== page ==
If the dozens of cartoonish stereotypes that flood my mind when I think of France — grand Bordeaux estates, snails and frog legs dripping in garlic butter, elegant women striding down the Champs-Élysées, a glittering Eiffel Tower at night — a stein of hoppy beer is nowhere to be found. France is not known for its pints. And yet, much to the concern of its vineyards and winemakers, that could be changing.
“There has been a real explosion of breweries all over France in the past few years,” says Alexandra Berry, a Paris-based beer and hops sales consultant and the author of From Earth to Beer: The Expression of Terroir in a Glass. “General sales in wine have started to decrease in France in part because the industry has started to seem a little dated and overrated.”
Whereas wine can seem very intimidating, requiring esoteric knowledge before being able to appreciate the relatively expensive product, beer is beer. It’s fun, it’s friendly, it’s something people can learn about as they go along — and in the end, it’s much more affordable.
The French have been drinking fermented grape juice for millennia, and drink on average 47.4 liters per capita of local wine per year. But it’s going down, and beer is ascendant. Wine consumption is down 15 percent year-over-year in France; between 2014 and 2021, les français under thirty-one went from purchasing wine 31 percent of the time when they bought alcohol, to only 23 percent of the time. During the same period, beer purchases rose to 39 percent from 24 percent. The pattern is less pronounced among older demographics, but it still holds true; even the over-fifties have increased their beer spending, leaving more wine on the shelves.
In 2023, the French government distributed $215 million to help vintners destroy surplus wine and transform it into perfume and hand sanitizer. A portion of those millions is earmarked to rip out vineyards and replace them with olives and other, more viable streams of agricultural revenue. By contrast, the number of breweries in France has ballooned from 322 in 2009 to more than 2,500 as of 2021. Microbreweries represent 92 percent of that number.
It’s tempting to see this as a libationary French Revolution, modeled after and following (rather tardily) on the heels of the American craft beer renaissance. “France initially followed the trends happening in the US and the UK,” Berry says. “We seem to always be about ten years behind the US and five behind the UK.”
To a degree, France’s beer scene perfectly demonstrates this. The first French craft breweries began opening around 2012, primarily with classic blonde, blanche and brune offerings. A few years later, IPAs landed on their shores, popularized by American hipsters.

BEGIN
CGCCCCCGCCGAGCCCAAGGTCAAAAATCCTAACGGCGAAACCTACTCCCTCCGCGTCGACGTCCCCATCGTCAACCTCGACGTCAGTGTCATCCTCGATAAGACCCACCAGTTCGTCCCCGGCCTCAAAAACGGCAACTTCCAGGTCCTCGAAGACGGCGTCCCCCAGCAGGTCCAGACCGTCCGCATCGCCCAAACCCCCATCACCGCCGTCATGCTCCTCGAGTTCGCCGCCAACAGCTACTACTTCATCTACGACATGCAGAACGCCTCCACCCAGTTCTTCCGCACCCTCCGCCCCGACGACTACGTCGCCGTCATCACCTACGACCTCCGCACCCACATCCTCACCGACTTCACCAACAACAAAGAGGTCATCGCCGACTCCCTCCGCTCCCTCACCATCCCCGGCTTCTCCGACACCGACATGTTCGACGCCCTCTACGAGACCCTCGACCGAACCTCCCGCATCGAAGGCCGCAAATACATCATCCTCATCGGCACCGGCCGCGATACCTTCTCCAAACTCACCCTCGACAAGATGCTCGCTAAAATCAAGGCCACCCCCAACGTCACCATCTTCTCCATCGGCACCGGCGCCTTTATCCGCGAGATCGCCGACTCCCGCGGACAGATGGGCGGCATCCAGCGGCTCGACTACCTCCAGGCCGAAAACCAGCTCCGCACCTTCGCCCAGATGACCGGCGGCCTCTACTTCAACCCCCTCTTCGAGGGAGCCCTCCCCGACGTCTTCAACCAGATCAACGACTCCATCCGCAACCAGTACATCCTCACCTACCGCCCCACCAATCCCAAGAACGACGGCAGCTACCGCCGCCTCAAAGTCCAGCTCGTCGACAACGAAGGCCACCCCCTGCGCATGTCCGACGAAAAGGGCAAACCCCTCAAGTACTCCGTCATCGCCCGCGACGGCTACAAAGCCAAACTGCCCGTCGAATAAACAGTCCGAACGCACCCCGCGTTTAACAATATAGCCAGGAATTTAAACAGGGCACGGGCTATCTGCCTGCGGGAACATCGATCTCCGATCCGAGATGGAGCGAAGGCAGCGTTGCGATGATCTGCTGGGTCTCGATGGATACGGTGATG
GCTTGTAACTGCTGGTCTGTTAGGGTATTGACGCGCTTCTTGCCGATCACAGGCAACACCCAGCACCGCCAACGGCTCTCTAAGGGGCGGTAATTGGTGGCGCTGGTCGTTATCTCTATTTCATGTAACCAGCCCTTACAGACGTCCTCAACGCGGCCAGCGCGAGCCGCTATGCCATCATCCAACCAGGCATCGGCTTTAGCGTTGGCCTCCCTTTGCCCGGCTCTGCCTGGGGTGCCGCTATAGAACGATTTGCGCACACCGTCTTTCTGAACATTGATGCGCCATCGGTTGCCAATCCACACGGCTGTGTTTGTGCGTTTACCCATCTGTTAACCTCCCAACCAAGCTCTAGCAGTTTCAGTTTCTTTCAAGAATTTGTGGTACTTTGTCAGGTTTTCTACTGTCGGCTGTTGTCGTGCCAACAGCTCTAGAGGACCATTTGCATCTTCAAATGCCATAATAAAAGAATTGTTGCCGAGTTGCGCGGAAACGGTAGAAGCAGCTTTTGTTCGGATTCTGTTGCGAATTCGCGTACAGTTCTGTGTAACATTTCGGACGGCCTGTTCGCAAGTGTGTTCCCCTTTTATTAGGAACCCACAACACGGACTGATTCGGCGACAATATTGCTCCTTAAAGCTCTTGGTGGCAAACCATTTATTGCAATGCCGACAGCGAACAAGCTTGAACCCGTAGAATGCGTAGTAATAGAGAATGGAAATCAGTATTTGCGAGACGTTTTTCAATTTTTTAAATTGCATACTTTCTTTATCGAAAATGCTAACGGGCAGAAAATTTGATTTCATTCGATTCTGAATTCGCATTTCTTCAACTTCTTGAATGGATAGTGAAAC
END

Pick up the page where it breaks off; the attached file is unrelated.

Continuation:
But the French paradigm is perhaps, le sigh, too complex to wedge neatly into a six- ty-character headline. Though unfamiliar to modern stereotypes, France has a long history of home brewing, temporarily extinguished from time to time by wars and the economic malaise that follows them.
Before World War One, there were just under 2,500 breweries across France and Belgium, with most of the French breweries in the northern part of the country near Germany and Belgium. After the war, destruction, widespread death and long-term ingredient rationing meant the small-scale brewing community never really bounced back — more than 900 breweries had closed between 1914 and 1918 — and larger, mass-production operations like Kronenbourg took hold.
“The entire beer industry was really locked down by contracts with industrial brewers for decades,” says Berry, and changing that has become a labor of love, requiring one-on-one conversations and hand-sells with restaurant owners and consumers. When she worked in distribution, she pounded the pavement, introducing craft breweries one by one to individual restaurants and bars. She even wrote books on craft beer culture and history and the industrialized evolution of beer in France. Her latest, (R)Evolution and Crafts in the Service of Beer, is set to drop shortly.
With colorful tattoos and an earring, the bearded Yann Geffriaud would be perfectly at home at a Seattle beer festival, sampling ales and chatting hops, and the brewer and owner of Brasserie Outland admits to being equally inspired by French brewing history and America’s recent craft beer revolution.